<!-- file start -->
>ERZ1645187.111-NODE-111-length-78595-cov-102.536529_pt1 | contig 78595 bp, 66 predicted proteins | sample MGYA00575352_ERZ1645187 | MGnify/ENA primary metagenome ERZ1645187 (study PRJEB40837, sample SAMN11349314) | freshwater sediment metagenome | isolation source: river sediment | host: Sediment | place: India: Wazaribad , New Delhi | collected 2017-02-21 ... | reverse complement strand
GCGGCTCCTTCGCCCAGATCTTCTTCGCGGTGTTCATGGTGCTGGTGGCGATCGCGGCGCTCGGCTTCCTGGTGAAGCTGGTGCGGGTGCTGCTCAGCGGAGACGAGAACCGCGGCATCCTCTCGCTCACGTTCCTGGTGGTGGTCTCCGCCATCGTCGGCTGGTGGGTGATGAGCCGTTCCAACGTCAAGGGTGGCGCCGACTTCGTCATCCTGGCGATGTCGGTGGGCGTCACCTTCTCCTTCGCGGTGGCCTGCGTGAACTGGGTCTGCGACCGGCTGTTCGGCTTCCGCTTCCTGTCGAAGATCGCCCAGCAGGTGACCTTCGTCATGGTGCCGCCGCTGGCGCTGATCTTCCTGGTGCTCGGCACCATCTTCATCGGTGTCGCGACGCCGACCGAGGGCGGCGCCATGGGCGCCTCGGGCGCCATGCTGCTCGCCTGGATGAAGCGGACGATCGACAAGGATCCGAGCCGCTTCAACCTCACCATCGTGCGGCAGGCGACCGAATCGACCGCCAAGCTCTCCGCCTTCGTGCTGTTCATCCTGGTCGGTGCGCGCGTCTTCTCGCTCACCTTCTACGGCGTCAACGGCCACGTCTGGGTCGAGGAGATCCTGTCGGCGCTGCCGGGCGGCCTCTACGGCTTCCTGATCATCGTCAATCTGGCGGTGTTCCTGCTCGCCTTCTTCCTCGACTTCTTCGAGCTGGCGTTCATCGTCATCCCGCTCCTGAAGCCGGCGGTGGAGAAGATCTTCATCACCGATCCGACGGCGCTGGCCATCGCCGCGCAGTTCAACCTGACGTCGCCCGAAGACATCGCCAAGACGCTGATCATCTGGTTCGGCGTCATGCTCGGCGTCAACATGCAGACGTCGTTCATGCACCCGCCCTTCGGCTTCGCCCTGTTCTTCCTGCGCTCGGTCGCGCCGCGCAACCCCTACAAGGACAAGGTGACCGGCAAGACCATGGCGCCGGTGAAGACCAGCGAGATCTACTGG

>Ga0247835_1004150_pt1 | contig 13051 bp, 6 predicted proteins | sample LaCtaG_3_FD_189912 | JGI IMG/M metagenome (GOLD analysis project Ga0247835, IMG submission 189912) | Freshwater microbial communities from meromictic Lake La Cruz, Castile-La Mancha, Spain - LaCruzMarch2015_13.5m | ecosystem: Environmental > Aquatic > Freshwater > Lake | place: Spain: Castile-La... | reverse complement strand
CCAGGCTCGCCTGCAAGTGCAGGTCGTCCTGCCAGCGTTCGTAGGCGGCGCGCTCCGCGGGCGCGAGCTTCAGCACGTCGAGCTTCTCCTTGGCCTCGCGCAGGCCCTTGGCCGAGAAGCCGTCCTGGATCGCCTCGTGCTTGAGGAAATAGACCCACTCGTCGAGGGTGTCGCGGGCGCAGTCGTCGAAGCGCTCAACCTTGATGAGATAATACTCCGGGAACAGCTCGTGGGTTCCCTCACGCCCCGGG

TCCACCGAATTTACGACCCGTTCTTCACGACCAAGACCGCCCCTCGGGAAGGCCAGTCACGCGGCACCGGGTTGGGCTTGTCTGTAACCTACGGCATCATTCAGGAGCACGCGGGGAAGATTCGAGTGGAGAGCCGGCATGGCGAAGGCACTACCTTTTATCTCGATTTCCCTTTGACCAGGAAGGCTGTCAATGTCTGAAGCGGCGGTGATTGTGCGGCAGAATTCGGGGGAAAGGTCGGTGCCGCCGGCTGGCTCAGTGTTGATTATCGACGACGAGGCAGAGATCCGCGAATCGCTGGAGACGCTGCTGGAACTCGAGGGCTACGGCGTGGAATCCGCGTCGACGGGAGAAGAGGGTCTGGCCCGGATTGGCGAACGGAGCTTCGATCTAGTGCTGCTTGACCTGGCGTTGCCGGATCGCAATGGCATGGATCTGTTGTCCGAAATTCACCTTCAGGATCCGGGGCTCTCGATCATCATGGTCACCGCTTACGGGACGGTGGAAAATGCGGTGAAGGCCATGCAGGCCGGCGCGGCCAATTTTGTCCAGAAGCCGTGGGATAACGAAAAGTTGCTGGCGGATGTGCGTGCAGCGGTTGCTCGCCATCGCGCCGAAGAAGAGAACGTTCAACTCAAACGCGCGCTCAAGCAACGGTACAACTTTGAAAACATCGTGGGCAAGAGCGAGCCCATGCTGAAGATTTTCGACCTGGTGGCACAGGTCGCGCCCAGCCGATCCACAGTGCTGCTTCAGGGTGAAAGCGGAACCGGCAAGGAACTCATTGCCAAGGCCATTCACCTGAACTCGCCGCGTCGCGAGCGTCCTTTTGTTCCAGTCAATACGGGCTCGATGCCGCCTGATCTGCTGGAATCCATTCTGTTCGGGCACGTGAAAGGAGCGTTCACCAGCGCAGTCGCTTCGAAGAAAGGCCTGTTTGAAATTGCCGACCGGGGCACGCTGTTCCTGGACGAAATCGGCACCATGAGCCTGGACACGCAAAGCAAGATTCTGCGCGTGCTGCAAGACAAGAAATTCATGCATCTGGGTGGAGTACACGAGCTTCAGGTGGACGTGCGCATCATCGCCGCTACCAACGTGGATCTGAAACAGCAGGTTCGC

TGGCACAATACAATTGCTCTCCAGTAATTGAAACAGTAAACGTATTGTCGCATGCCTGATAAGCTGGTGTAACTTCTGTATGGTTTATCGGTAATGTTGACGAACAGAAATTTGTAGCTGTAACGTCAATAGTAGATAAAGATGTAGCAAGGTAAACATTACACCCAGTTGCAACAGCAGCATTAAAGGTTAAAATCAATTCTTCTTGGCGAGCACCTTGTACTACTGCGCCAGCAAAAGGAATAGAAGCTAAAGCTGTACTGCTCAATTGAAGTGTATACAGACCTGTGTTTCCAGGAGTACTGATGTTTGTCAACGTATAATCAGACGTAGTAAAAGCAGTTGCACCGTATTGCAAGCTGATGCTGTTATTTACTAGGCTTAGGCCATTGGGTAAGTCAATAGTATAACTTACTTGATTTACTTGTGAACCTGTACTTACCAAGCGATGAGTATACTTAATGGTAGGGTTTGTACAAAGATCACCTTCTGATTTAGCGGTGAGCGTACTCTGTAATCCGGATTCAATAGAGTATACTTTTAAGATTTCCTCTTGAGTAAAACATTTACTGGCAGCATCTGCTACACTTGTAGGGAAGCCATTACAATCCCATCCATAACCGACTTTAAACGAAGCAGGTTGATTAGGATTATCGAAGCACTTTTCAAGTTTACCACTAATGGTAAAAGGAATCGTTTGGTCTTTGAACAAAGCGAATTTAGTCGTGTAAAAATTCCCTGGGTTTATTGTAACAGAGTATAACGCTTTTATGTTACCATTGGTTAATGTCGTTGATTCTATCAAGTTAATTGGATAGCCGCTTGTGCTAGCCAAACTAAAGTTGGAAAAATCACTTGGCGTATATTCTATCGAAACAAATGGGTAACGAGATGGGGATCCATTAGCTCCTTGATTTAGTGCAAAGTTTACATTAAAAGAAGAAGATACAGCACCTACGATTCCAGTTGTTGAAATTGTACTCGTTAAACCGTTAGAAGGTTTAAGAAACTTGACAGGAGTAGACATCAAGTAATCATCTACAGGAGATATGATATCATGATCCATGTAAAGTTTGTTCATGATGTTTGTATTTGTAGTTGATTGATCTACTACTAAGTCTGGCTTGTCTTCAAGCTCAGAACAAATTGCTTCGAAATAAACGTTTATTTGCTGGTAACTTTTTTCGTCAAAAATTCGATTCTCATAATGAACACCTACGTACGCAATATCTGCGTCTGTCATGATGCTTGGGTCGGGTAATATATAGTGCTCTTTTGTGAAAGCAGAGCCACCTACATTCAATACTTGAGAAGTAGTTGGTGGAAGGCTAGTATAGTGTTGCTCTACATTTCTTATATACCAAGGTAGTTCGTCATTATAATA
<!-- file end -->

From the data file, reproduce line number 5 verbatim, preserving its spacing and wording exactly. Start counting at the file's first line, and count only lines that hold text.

TCCACCGAATTTACGACCCGTTCTTCACGACCAAGACCGCCCCTCGGGAAGGCCAGTCACGCGGCACCGGGTTGGGCTTGTCTGTAACCTACGGCATCATTCAGGAGCACGCGGGGAAGATTCGAGTGGAGAGCCGGCATGGCGAAGGCACTACCTTTTATCTCGATTTCCCTTTGACCAGGAAGGCTGTCAATGTCTGAAGCGGCGGTGATTGTGCGGCAGAATTCGGGGGAAAGGTCGGTGCCGCCGGCTGGCTCAGTGTTGATTATCGACGACGAGGCAGAGATCCGCGAATCGCTGGAGACGCTGCTGGAACTCGAGGGCTACGGCGTGGAATCCGCGTCGACGGGAGAAGAGGGTCTGGCCCGGATTGGCGAACGGAGCTTCGATCTAGTGCTGCTTGACCTGGCGTTGCCGGATCGCAATGGCATGGATCTGTTGTCCGAAATTCACCTTCAGGATCCGGGGCTCTCGATCATCATGGTCACCGCTTACGGGACGGTGGAAAATGCGGTGAAGGCCATGCAGGCCGGCGCGGCCAATTTTGTCCAGAAGCCGTGGGATAACGAAAAGTTGCTGGCGGATGTGCGTGCAGCGGTTGCTCGCCATCGCGCCGAAGAAGAGAACGTTCAACTCAAACGCGCGCTCAAGCAACGGTACAACTTTGAAAACATCGTGGGCAAGAGCGAGCCCATGCTGAAGATTTTCGACCTGGTGGCACAGGTCGCGCCCAGCCGATCCACAGTGCTGCTTCAGGGTGAAAGCGGAACCGGCAAGGAACTCATTGCCAAGGCCATTCACCTGAACTCGCCGCGTCGCGAGCGTCCTTTTGTTCCAGTCAATACGGGCTCGATGCCGCCTGATCTGCTGGAATCCATTCTGTTCGGGCACGTGAAAGGAGCGTTCACCAGCGCAGTCGCTTCGAAGAAAGGCCTGTTTGAAATTGCCGACCGGGGCACGCTGTTCCTGGACGAAATCGGCACCATGAGCCTGGACACGCAAAGCAAGATTCTGCGCGTGCTGCAAGACAAGAAATTCATGCATCTGGGTGGAGTACACGAGCTTCAGGTGGACGTGCGCATCATCGCCGCTACCAACGTGGATCTGAAACAGCAGGTTCGC